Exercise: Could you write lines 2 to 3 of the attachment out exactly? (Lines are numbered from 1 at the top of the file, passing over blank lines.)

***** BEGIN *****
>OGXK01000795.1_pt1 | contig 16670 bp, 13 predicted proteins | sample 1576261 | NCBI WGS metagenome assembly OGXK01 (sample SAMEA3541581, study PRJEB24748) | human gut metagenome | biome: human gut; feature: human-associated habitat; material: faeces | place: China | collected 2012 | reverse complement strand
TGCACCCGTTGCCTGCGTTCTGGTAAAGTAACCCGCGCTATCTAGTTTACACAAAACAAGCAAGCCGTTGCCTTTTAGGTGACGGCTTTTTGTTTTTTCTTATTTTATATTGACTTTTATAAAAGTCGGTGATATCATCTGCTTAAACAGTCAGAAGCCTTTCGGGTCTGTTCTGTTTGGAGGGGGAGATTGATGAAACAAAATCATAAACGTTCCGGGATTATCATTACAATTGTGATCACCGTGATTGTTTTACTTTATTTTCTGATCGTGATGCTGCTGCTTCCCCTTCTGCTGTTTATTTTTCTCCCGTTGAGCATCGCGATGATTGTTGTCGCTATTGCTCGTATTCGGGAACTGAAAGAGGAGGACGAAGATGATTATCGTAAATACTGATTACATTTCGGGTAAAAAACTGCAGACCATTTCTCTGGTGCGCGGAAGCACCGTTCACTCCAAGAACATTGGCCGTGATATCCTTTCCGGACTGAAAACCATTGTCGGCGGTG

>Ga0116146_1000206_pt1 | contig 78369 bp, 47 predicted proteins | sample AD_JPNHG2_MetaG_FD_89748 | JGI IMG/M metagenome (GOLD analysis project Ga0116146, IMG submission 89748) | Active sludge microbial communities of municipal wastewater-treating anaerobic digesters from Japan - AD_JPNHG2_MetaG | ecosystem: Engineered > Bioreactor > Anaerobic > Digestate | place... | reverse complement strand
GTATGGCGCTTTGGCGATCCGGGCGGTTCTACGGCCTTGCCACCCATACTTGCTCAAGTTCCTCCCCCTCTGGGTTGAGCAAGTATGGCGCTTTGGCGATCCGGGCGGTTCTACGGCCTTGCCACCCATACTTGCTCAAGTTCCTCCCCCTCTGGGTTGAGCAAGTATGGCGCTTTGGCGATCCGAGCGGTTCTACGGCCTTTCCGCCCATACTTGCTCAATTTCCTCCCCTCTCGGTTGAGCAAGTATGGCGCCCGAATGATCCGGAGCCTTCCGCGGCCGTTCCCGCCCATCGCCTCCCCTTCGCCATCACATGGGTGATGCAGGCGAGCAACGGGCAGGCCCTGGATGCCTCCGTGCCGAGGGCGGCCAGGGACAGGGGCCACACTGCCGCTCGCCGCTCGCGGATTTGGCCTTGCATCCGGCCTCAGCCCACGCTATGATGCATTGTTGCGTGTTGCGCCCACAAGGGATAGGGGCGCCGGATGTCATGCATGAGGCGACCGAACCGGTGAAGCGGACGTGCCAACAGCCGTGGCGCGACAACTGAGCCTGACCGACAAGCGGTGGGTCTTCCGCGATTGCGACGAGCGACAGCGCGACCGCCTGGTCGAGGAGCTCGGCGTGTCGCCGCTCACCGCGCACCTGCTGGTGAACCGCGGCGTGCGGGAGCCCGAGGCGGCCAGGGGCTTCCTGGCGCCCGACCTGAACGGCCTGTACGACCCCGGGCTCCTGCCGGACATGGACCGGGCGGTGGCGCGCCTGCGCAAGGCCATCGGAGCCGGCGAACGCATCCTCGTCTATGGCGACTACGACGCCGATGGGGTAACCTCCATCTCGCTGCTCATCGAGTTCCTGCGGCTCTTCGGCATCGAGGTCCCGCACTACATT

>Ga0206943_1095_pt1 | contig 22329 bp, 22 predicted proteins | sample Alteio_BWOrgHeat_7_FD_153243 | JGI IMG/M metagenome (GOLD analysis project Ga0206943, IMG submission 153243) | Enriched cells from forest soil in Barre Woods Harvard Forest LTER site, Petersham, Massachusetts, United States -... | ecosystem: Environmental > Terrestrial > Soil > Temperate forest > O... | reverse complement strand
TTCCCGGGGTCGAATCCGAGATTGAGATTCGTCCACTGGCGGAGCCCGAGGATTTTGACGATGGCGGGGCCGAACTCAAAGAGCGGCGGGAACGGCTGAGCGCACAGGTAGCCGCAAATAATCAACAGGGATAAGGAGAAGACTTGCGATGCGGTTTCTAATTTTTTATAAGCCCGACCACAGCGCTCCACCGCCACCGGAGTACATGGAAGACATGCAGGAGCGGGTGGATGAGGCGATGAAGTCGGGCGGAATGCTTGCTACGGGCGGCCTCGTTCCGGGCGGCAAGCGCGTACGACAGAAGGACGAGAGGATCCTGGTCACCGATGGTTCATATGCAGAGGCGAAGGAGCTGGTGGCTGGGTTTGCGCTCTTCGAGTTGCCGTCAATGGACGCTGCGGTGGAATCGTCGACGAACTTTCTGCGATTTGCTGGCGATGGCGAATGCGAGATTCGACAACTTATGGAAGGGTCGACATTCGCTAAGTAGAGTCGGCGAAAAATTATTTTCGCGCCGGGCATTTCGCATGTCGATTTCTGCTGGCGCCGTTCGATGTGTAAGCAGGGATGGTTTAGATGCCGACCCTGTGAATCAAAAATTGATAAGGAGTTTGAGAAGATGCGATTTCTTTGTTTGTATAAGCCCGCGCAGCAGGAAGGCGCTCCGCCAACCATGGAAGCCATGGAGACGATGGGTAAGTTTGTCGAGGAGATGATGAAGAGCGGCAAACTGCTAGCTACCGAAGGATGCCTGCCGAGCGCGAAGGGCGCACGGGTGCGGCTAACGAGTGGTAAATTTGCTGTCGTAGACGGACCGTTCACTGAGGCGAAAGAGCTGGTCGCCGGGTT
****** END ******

TGCACCCGTTGCCTGCGTTCTGGTAAAGTAACCCGCGCTATCTAGTTTACACAAAACAAGCAAGCCGTTGCCTTTTAGGTGACGGCTTTTTGTTTTTTCTTATTTTATATTGACTTTTATAAAAGTCGGTGATATCATCTGCTTAAACAGTCAGAAGCCTTTCGGGTCTGTTCTGTTTGGAGGGGGAGATTGATGAAACAAAATCATAAACGTTCCGGGATTATCATTACAATTGTGATCACCGTGATTGTTTTACTTTATTTTCTGATCGTGATGCTGCTGCTTCCCCTTCTGCTGTTTATTTTTCTCCCGTTGAGCATCGCGATGATTGTTGTCGCTATTGCTCGTATTCGGGAACTGAAAGAGGAGGACGAAGATGATTATCGTAAATACTGATTACATTTCGGGTAAAAAACTGCAGACCATTTCTCTGGTGCGCGGAAGCACCGTTCACTCCAAGAACATTGGCCGTGATATCCTTTCCGGACTGAAAACCATTGTCGGCGGTG

>Ga0116146_1000206_pt1 | contig 78369 bp, 47 predicted proteins | sample AD_JPNHG2_MetaG_FD_89748 | JGI IMG/M metagenome (GOLD analysis project Ga0116146, IMG submission 89748) | Active sludge microbial communities of municipal wastewater-treating anaerobic digesters from Japan - AD_JPNHG2_MetaG | ecosystem: Engineered > Bioreactor > Anaerobic > Digestate | place... | reverse complement strand